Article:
Let’s get this out of the way first, shall we? If you are not a fan of Pixar’s Cars franchise in the first place, then Cars 3 is unlikely to make you one.

Therefore, anything I say in this review is unlikely to make you want to watch it. Unless you have kids who love Cars, of course, in which case, by all means bring them to watch it.

However, if you liked the first movie enough that you actually went to watch Cars 2, then Cars 3 will be right up your highway.

Cars 2 was the movie that put the brakes on Pixar’s run of quality films. Made on the misguided notion that we actually cared more about annoying hillbilly tow-truck Mater (Larry the Cable Guy) than the rest of the characters, it is widely derided as Pixar’s worst ever movie.

Cars 3, however, conveniently forgets it ever happened, and makes a U-turn back to the racing roots of the first.

Now a seven-time Piston Cup-winning racing legend, Lightning McQueen (Owen Wilson) is suddenly overshadowed by a newcomer named Jackson Storm (Armie Hammer), who uses cutting-edge technology and statistical analysis to be faster and stronger than any other car out there. To make things worse, he is also involved in a horrific crash that threatens to curtail his racing career.

Confronted with the cold, hard truth that his time as a racer might be up, Lightning cuts a deal with his new sponsor Sterling (Nathan Fillion), who is more concerned with protecting his biggest brand asset from further harm – if he loses his next race in Florida, he will retire for good. But if he wins, he will get to decide when he retires.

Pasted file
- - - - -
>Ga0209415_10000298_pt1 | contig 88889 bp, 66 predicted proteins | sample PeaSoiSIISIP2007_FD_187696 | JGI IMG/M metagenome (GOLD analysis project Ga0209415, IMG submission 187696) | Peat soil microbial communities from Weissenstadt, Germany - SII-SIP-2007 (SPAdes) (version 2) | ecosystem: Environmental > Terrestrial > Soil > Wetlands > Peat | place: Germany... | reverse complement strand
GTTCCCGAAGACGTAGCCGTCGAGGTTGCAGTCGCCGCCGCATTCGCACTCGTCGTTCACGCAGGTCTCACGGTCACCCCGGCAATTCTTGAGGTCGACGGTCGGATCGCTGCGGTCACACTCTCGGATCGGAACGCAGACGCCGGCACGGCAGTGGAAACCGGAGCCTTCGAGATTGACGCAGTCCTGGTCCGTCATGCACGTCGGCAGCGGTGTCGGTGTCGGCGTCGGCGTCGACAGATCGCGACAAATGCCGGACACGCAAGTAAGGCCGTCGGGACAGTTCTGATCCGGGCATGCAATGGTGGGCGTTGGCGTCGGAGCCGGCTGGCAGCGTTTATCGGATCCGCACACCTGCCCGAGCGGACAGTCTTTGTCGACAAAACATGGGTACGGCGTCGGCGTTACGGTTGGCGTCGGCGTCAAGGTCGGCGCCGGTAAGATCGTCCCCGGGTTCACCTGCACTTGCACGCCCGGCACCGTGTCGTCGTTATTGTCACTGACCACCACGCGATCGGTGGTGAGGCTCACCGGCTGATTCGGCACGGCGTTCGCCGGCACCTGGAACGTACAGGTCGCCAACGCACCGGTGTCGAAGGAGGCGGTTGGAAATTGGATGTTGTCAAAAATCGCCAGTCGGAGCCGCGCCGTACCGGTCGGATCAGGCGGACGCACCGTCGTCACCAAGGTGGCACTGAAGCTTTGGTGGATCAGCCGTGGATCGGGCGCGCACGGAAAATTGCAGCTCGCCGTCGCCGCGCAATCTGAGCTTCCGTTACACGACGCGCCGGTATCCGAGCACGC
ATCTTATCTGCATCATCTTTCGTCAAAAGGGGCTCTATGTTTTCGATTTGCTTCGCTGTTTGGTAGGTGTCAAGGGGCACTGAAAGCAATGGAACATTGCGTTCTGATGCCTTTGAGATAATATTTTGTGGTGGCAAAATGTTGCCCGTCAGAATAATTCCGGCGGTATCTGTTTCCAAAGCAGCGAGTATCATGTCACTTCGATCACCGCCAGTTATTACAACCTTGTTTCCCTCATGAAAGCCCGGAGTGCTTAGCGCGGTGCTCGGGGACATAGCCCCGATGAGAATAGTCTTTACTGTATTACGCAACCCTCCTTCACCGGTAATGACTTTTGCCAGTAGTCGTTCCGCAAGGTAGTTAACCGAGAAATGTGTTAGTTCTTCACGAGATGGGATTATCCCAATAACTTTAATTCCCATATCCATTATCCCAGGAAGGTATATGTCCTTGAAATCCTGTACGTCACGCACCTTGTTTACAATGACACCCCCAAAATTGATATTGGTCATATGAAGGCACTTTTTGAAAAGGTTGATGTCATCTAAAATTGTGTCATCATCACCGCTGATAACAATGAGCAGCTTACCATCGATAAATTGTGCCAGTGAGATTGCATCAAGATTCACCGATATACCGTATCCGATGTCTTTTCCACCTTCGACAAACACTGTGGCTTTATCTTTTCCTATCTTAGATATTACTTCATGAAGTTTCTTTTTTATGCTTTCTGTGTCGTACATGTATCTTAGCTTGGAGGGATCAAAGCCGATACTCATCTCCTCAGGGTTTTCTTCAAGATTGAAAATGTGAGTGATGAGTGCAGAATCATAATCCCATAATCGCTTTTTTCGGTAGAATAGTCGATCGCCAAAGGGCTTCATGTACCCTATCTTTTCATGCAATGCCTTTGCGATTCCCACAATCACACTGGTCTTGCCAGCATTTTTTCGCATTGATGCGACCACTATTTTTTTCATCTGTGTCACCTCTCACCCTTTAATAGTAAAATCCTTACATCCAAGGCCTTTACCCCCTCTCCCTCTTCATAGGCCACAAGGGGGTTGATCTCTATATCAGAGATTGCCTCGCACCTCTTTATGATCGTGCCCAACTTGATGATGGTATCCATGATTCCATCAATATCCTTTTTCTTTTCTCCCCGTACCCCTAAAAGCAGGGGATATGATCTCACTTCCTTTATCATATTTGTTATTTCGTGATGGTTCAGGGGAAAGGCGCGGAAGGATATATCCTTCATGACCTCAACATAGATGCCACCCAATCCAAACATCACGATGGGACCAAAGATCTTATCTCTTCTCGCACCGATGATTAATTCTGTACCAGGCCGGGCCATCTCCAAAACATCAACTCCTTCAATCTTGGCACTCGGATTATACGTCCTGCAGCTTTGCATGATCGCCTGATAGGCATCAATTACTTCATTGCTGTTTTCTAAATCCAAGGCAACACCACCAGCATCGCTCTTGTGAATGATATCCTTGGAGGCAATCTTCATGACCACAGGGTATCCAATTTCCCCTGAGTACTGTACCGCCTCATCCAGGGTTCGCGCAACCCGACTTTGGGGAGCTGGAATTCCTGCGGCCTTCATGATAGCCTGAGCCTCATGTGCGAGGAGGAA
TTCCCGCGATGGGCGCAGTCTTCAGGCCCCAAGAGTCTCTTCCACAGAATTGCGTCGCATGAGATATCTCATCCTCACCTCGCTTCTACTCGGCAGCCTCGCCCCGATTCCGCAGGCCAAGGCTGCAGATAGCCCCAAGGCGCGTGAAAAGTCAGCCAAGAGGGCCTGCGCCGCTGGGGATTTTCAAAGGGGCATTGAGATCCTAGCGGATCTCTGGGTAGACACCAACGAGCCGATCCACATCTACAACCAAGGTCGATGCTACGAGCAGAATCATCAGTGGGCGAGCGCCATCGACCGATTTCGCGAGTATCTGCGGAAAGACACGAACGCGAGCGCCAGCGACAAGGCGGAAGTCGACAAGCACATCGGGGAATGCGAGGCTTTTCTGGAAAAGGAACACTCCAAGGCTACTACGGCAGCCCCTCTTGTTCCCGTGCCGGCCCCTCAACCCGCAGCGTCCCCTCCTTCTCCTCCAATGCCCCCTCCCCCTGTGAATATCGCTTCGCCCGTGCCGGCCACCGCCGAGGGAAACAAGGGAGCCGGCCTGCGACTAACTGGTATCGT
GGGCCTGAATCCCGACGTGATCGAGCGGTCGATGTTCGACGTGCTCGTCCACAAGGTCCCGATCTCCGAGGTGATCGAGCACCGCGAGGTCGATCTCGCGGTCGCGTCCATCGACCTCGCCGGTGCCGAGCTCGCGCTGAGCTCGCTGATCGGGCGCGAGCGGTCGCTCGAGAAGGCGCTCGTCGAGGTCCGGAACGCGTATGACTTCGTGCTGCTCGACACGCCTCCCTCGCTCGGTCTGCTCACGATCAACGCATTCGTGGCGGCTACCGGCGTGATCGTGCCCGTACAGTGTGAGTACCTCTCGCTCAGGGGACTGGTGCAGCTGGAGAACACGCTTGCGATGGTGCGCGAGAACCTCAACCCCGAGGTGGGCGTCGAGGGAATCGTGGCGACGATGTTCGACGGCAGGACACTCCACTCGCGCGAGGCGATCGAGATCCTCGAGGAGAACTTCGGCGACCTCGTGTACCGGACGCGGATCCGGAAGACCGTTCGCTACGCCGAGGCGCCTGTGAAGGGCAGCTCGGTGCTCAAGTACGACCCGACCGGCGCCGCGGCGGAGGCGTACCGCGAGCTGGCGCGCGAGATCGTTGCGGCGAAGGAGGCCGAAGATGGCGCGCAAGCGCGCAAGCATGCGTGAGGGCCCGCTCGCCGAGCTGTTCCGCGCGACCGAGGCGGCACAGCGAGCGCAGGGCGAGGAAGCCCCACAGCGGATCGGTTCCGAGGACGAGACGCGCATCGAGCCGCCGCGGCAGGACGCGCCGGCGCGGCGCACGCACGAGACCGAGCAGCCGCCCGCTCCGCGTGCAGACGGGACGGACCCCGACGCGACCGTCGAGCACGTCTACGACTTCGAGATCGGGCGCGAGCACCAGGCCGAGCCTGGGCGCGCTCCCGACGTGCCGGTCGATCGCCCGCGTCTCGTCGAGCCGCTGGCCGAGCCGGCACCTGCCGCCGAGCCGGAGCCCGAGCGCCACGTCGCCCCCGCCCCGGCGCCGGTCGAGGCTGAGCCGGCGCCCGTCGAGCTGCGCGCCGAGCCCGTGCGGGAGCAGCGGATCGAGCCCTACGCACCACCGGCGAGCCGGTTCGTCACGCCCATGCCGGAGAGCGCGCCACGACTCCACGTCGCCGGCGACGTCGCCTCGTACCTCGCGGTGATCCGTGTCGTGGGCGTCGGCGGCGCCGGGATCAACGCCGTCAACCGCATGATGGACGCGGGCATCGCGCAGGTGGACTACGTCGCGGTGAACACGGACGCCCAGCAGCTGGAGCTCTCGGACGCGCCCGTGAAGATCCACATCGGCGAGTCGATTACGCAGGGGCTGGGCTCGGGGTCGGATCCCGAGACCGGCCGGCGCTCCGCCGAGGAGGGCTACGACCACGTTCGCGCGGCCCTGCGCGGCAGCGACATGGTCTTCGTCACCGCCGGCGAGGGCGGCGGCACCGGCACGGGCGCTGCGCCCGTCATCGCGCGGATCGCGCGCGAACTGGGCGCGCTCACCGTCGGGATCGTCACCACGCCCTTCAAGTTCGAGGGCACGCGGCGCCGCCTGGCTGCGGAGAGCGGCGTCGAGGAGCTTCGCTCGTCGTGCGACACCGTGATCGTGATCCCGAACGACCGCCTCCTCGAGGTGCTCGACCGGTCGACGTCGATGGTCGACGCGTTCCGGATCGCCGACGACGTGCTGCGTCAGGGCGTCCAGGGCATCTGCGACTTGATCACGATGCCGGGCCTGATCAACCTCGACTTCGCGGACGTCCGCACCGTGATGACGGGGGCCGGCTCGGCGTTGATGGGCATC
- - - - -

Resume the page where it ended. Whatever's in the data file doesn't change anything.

With that, Lightning goes on the road to train for the race. Tagging along are his friends and regular pit crew Mack (John Ratzenberger), Luigi (Tony Shalhoub) and Guido (Tony Shalhoub), as well as young racing trainer Cruz Ramirez (Cristela Alonzo).

Cars 3 is the sequel to Cars that we never knew we deserved or needed. No, really. Just forget that Cars 2 ever happened, or better yet, pretend it’s set in an alternate universe where the character of Mater actually matters. Mater hardly makes an appearance here, which is one of the movie’s plus points.

By putting the focus back on Lightning and the racing, we not only get to see the character’s arc come full circle, but we also see an expansion of Cars’ original story, making this seem like the second half of one really long movie.

It also serves as a long-overdue tribute to the late great Paul Newman, who voiced Lightning’s mentor Doc Hudson in the 2006 original movie. Newman died in 2008, and the loss of Doc Hudson plays a major factor in Cars 3’s plot.

Cars 3 is not without its flaws, of course. The voice cast doesn’t really stand out that much either, despite the addition of Alonzo, Fillion and Chris Cooper. Compared to Pixar’s other movies, the franchise is still one of its weakest and least memorable, though it’s still the studio’s most kid-friendly series.

As mentioned before, if you were never a fan of Cars, you will probably feel the same way about this one. But if you are a fan, then you will probably enjoy seeing Lightning McQueen get his lap of honour.


 Cars 3

Director: Brian Fee

Voice cast: Owen Wilson, Cristela Alonzo, Chris Cooper, Armie Hammer, Nathan Fillion, Bonnie Hunt, Larry the Cable Guy, Tony Shalhoub, Guido Quaroni and John Ratzenberger